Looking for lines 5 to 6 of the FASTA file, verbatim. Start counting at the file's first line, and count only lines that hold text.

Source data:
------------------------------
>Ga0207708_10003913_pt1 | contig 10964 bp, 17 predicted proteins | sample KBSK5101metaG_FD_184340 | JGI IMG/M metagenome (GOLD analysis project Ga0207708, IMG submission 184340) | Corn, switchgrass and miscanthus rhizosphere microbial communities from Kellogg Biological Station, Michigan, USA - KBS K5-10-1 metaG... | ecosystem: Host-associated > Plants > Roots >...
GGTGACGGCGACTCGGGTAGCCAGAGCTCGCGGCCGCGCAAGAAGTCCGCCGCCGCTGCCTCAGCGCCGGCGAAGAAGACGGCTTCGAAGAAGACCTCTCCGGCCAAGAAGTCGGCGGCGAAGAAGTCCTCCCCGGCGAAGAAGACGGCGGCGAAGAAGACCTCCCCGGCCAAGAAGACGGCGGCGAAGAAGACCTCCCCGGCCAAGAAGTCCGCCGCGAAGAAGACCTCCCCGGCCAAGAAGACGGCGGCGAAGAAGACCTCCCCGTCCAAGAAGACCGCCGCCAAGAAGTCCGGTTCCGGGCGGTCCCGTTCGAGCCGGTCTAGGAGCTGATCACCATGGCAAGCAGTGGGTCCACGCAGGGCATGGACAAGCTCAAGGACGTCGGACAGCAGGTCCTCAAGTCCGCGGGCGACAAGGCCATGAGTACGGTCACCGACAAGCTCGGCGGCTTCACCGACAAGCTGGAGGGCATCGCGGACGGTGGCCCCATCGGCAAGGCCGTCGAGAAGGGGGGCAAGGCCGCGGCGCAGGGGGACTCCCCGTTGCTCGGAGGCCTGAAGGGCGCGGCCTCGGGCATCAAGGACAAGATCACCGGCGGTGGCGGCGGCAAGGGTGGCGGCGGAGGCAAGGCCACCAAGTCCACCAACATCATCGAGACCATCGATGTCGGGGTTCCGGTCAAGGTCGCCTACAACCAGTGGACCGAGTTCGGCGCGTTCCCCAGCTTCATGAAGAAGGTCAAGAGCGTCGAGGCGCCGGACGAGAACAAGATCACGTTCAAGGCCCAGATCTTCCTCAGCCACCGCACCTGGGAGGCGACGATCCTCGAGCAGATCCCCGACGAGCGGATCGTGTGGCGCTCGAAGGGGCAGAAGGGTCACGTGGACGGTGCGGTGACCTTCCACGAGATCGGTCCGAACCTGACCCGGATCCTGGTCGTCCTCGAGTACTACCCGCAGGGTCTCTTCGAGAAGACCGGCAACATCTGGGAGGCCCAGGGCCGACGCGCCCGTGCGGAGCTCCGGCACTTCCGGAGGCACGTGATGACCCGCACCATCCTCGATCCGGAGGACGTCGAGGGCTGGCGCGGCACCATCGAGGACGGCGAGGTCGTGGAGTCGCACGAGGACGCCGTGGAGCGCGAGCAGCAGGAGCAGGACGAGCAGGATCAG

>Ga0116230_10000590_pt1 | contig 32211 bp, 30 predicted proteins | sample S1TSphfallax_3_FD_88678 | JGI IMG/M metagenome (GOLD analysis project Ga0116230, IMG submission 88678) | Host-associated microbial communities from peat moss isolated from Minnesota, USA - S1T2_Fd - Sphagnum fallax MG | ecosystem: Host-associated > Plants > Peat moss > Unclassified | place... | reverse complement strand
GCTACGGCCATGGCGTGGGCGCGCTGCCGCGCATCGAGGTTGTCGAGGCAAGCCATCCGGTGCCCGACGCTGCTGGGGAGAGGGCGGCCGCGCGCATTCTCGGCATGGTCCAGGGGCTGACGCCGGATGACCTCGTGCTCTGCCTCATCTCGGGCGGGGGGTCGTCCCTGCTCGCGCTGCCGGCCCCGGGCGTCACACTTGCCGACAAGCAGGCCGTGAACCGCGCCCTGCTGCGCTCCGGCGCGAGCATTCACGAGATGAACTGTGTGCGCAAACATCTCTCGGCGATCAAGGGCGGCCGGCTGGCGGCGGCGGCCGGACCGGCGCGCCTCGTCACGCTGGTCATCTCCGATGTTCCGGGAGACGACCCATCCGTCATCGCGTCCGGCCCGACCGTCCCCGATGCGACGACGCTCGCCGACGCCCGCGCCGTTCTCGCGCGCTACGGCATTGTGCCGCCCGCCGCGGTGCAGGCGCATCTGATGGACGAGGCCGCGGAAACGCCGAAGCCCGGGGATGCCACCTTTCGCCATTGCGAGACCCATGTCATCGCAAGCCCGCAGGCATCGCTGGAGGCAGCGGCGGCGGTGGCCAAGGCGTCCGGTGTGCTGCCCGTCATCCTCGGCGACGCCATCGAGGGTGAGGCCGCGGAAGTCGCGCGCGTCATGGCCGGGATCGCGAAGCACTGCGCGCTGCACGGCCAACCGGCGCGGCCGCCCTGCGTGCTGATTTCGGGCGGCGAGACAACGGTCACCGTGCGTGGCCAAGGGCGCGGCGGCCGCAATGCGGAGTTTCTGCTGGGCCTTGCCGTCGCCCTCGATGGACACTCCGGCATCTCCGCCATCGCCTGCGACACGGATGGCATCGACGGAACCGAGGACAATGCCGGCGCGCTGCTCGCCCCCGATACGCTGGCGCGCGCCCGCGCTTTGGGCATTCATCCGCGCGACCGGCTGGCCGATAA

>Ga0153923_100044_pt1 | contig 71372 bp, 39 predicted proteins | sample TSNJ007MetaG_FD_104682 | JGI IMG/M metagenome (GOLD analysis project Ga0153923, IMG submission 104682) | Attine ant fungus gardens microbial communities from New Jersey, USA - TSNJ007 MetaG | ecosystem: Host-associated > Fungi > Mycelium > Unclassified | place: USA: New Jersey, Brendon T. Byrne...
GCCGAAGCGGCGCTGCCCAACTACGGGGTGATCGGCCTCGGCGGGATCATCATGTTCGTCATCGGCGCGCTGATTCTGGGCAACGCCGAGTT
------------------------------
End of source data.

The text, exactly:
>Ga0153923_100044_pt1 | contig 71372 bp, 39 predicted proteins | sample TSNJ007MetaG_FD_104682 | JGI IMG/M metagenome (GOLD analysis project Ga0153923, IMG submission 104682) | Attine ant fungus gardens microbial communities from New Jersey, USA - TSNJ007 MetaG | ecosystem: Host-associated > Fungi > Mycelium > Unclassified | place: USA: New Jersey, Brendon T. Byrne...
GCCGAAGCGGCGCTGCCCAACTACGGGGTGATCGGCCTCGGCGGGATCATCATGTTCGTCATCGGCGCGCTGATTCTGGGCAACGCCGAGTT